The ONE voice of reason | Fear of Labour
I remember being pregnant with my first child very clearly. I can remember as time passed and I moved closer to the elusive 40 weeks, the dread that set in. Although I should say that it wasn’t only dread. I do remember moments of excitement and wonder as to what the future held, but these were fleeting.
I vividly recall looking down at my stomach and thinking “this baby needs to somehow come out”. I can tell you it scared the heck out of me. Many people around me were full of great “advice” and ready to share it. I received unsolicited advice on what my labour was going to be like, what was going to happen to me, how I was going to feel and what I would and wouldn’t care about. All these people were basically informing me of what my experience was going to be, often based on their own experiences. People love to share how painful and traumatic their childbirth was. I was experiencing tokophobia, I had heard about this and now I felt like I was living it.
Having said all this, I do know that people are generally well intentioned so I am sure no one was aware of the fear they were feeding inside of me, how I was crying myself to sleep, leaving antenatal classes in tears and crying at the traffic lights on the way to work.
To make things worse, I was sure that if I was feeling relaxed and content then that would surely be better for the baby, so I threw some new mum guilt on top of my fear.
I have come to realise that not all women felt the way I did. There are many women who are strong and brave who embrace the experience of labour wholeheartedly. And that’s not to say that I wasn’t brave and strong, I was just having trouble locating my strength and bravery at that time.
At some stages during my pregnancy, I was in such a state of panic that I wondered, “can this fear stop labour happening”, and “will my body delay labour because of the crippling fear in my mind”.
Towards the end of my pregnancy, one day at work when I was hiding in a quiet spot, one of my work colleagues approached me and asked me if I was okay? That was the point where it all came out. I was afraid, I felt like a bad mother already, I should be excited, I should be relaxed and enjoying this experience. Well this angel, this one voice of reason turned to me and looked me in the eye and said with all the heart and passion she had, “You are braver than you think you are, you will cope with what’s coming. You can do this, you have got this”.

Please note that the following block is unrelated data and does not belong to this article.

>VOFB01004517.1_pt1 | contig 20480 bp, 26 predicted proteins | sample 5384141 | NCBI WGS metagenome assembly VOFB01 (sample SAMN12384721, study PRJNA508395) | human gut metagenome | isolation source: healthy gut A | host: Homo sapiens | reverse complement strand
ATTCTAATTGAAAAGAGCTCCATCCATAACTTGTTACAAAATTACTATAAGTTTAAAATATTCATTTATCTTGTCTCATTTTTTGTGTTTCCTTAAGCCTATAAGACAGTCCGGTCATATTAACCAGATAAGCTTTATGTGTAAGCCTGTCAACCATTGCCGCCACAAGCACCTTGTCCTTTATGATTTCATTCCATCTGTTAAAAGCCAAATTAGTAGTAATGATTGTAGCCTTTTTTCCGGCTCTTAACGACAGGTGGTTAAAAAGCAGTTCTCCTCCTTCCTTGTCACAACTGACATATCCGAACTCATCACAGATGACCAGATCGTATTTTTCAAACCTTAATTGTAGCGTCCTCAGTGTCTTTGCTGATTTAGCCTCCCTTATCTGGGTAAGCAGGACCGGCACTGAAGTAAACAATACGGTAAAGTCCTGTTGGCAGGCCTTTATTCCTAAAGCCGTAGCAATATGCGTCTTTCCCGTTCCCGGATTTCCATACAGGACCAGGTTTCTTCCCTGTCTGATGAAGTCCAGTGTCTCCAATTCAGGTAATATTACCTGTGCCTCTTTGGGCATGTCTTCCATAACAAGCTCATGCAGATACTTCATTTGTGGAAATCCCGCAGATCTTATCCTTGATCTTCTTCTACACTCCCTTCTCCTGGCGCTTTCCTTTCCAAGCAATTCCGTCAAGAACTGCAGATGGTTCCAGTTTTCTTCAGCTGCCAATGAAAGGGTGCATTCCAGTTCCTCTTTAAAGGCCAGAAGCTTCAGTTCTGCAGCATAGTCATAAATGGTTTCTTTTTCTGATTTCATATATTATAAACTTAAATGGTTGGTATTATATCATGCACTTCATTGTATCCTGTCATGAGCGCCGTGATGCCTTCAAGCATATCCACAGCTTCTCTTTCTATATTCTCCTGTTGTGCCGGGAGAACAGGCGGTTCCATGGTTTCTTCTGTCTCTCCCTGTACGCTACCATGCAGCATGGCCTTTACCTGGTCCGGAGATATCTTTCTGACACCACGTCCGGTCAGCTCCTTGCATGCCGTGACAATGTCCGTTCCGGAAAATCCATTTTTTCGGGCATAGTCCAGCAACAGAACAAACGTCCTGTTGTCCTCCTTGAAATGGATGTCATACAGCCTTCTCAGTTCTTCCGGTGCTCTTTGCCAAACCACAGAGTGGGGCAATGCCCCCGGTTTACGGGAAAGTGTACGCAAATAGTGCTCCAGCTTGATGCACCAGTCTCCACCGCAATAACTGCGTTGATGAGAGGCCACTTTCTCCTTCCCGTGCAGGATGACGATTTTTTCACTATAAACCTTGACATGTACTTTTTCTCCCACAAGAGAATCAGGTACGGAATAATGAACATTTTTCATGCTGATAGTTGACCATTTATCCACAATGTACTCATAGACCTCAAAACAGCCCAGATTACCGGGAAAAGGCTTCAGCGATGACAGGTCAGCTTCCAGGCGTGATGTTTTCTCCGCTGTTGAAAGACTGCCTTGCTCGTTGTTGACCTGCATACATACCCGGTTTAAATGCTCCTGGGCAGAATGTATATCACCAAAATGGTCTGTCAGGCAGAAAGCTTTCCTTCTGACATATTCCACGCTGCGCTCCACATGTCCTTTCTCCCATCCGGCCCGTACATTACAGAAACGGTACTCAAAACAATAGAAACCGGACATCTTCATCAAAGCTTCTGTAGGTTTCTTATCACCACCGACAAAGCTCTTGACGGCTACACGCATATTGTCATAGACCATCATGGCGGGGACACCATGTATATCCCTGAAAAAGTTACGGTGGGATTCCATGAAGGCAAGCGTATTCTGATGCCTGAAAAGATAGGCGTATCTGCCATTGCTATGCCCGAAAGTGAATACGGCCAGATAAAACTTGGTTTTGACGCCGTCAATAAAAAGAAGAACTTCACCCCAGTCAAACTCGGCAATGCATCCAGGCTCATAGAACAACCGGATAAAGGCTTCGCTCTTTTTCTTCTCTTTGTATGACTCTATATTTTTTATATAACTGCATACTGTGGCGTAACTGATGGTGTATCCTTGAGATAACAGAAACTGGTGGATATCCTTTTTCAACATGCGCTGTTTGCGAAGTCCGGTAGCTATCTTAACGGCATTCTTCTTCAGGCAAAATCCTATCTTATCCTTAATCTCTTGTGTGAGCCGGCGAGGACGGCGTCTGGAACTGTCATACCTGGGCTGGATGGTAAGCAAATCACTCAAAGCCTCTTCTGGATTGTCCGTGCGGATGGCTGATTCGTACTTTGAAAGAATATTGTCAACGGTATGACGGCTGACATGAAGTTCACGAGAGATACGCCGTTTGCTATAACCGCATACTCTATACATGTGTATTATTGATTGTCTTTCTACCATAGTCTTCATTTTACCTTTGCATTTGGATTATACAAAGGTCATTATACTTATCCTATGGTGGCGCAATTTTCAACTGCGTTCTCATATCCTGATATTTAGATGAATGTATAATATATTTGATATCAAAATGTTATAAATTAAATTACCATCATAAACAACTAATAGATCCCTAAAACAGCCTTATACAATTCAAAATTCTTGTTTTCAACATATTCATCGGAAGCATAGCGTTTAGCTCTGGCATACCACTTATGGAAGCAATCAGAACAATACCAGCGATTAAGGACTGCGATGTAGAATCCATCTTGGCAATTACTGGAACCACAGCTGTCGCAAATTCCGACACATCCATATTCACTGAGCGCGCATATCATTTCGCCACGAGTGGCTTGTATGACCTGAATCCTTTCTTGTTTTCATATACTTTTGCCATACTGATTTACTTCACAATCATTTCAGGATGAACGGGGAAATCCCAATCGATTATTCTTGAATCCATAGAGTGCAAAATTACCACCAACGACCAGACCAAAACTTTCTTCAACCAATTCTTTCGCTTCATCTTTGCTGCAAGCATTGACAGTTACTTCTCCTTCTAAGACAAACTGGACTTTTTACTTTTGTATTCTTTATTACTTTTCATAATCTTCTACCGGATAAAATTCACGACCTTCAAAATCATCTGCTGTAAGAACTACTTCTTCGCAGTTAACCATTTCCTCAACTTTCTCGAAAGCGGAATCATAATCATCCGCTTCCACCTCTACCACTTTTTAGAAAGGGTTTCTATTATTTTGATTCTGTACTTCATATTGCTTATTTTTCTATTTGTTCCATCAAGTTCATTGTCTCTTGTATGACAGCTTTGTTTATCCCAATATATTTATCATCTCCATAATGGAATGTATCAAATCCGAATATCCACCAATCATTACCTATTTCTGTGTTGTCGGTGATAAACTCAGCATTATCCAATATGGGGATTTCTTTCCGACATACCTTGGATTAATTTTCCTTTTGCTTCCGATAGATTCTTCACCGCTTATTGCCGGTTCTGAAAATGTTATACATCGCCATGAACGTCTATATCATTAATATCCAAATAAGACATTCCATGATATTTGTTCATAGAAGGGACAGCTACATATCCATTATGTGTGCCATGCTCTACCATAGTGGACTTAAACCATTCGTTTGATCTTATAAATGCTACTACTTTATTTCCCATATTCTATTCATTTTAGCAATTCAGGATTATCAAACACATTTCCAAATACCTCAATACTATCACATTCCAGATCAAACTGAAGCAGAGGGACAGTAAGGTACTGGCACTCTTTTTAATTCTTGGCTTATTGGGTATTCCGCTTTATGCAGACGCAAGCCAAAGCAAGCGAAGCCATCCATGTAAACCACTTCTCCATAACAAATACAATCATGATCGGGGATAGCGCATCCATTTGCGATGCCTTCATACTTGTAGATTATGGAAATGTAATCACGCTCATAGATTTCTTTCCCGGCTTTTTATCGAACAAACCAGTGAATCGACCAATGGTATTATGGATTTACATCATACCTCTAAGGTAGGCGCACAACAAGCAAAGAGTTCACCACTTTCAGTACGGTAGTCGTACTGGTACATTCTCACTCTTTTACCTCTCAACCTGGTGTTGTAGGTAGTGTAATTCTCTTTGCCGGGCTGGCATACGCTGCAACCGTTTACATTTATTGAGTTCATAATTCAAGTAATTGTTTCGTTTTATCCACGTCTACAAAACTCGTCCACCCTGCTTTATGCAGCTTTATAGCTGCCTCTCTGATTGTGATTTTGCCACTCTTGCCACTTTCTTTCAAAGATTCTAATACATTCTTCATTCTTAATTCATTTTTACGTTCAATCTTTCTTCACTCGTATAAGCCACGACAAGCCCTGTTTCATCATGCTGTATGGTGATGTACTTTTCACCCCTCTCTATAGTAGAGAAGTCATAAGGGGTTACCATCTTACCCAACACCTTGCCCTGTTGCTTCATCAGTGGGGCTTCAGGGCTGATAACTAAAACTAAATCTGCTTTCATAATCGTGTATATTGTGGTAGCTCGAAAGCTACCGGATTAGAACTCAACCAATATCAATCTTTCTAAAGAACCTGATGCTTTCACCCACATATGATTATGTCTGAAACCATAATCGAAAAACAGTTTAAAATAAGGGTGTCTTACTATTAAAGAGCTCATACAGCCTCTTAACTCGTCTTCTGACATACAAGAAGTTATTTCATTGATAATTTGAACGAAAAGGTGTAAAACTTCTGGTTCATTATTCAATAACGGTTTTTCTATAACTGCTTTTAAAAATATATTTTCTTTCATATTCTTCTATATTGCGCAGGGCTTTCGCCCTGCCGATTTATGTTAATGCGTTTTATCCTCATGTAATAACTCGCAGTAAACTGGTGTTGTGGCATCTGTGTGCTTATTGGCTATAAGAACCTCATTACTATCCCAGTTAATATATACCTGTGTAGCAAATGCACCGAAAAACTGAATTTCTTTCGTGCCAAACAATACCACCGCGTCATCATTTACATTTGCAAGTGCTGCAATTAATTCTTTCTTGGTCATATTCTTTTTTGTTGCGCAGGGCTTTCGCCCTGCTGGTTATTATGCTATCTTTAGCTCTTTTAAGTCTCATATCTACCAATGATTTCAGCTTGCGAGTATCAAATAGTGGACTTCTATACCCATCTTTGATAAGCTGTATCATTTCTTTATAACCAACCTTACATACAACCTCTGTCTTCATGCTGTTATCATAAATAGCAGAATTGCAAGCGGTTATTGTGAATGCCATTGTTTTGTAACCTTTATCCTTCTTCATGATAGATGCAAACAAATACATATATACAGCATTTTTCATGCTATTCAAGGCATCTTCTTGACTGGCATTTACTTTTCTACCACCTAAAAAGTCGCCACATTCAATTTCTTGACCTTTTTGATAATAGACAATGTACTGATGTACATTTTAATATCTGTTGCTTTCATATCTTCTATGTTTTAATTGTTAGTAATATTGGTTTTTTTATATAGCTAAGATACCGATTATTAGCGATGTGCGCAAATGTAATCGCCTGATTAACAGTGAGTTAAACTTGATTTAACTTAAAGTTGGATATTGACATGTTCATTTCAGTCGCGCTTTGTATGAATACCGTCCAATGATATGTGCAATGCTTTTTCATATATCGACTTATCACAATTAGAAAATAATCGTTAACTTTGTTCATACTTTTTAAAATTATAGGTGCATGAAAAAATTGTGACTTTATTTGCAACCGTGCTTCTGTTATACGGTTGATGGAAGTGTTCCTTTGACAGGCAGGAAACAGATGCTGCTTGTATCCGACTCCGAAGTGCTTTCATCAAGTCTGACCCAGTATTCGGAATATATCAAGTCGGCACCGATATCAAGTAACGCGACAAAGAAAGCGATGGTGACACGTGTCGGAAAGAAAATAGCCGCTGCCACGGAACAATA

I now realise what she was saying was that it was my experience. she was not an expert on what my experience was going to be – I was the expert on my experience. It was like a weight had been lifted off my chest. For the first time in months, I actually had some belief that I could do this. One voice amongst all the useful and helpful “advice”, that one voice lifted me back up, back up to a level where although I was worried, I wasn’t paralyzed, I knew I could DO it in my own way.
And it turns out she was correct, I could do it. I did do it and I survived it. I surprised myself with the inner strength that rose up inside me and how my instincts kicked in. It turned out I didn’t only locate my strength and bravery but I utilized them to their full potential.
These days, when I meet pregnant women I like to instill strength and bravery in them, to work with them on their tokophobia and pregnancy anxiety as these are all very normal feelings. Fear of something going wrong in labour and moving past the fear of labour can be worked through with someone in a professional or personal setting.